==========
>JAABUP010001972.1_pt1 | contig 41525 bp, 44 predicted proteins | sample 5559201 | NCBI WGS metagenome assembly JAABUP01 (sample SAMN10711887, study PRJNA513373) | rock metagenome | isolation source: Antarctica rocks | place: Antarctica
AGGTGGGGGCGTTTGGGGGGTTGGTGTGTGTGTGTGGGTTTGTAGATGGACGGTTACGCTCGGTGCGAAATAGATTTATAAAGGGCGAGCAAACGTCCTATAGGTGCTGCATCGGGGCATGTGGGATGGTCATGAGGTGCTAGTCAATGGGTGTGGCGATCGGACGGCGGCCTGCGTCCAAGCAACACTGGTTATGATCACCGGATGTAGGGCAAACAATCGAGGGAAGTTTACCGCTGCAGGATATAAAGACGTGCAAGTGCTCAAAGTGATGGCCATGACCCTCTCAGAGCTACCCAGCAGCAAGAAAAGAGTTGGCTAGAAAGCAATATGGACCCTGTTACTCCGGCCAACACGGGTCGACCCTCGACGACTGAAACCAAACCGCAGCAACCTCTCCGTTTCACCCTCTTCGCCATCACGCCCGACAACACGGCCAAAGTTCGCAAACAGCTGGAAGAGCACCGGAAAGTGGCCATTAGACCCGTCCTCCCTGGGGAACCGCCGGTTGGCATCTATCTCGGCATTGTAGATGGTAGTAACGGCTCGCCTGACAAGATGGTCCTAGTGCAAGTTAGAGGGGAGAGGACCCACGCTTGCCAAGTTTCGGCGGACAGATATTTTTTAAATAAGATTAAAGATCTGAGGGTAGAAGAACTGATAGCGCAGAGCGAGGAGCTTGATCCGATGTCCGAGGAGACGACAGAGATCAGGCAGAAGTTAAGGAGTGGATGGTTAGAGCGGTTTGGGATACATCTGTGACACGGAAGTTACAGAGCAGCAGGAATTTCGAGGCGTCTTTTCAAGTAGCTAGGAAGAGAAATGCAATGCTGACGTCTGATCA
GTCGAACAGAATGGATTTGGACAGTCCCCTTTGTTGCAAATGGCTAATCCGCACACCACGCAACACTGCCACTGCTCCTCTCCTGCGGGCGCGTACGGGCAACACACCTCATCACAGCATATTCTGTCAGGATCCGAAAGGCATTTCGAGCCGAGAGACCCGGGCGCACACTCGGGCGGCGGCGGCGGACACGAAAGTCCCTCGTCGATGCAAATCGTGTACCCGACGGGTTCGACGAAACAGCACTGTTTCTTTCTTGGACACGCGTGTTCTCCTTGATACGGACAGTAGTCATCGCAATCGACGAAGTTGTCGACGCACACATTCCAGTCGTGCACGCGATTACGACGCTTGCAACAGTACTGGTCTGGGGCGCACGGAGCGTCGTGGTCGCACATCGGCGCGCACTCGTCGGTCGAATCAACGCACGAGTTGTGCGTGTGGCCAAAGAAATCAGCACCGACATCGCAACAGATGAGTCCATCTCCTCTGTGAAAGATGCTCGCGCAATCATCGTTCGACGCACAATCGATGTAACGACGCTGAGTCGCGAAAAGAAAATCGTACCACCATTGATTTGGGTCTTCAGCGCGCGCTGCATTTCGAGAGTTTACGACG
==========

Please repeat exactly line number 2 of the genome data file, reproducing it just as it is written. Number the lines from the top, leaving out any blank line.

AGGTGGGGGCGTTTGGGGGGTTGGTGTGTGTGTGTGGGTTTGTAGATGGACGGTTACGCTCGGTGCGAAATAGATTTATAAAGGGCGAGCAAACGTCCTATAGGTGCTGCATCGGGGCATGTGGGATGGTCATGAGGTGCTAGTCAATGGGTGTGGCGATCGGACGGCGGCCTGCGTCCAAGCAACACTGGTTATGATCACCGGATGTAGGGCAAACAATCGAGGGAAGTTTACCGCTGCAGGATATAAAGACGTGCAAGTGCTCAAAGTGATGGCCATGACCCTCTCAGAGCTACCCAGCAGCAAGAAAAGAGTTGGCTAGAAAGCAATATGGACCCTGTTACTCCGGCCAACACGGGTCGACCCTCGACGACTGAAACCAAACCGCAGCAACCTCTCCGTTTCACCCTCTTCGCCATCACGCCCGACAACACGGCCAAAGTTCGCAAACAGCTGGAAGAGCACCGGAAAGTGGCCATTAGACCCGTCCTCCCTGGGGAACCGCCGGTTGGCATCTATCTCGGCATTGTAGATGGTAGTAACGGCTCGCCTGACAAGATGGTCCTAGTGCAAGTTAGAGGGGAGAGGACCCACGCTTGCCAAGTTTCGGCGGACAGATATTTTTTAAATAAGATTAAAGATCTGAGGGTAGAAGAACTGATAGCGCAGAGCGAGGAGCTTGATCCGATGTCCGAGGAGACGACAGAGATCAGGCAGAAGTTAAGGAGTGGATGGTTAGAGCGGTTTGGGATACATCTGTGACACGGAAGTTACAGAGCAGCAGGAATTTCGAGGCGTCTTTTCAAGTAGCTAGGAAGAGAAATGCAATGCTGACGTCTGATCA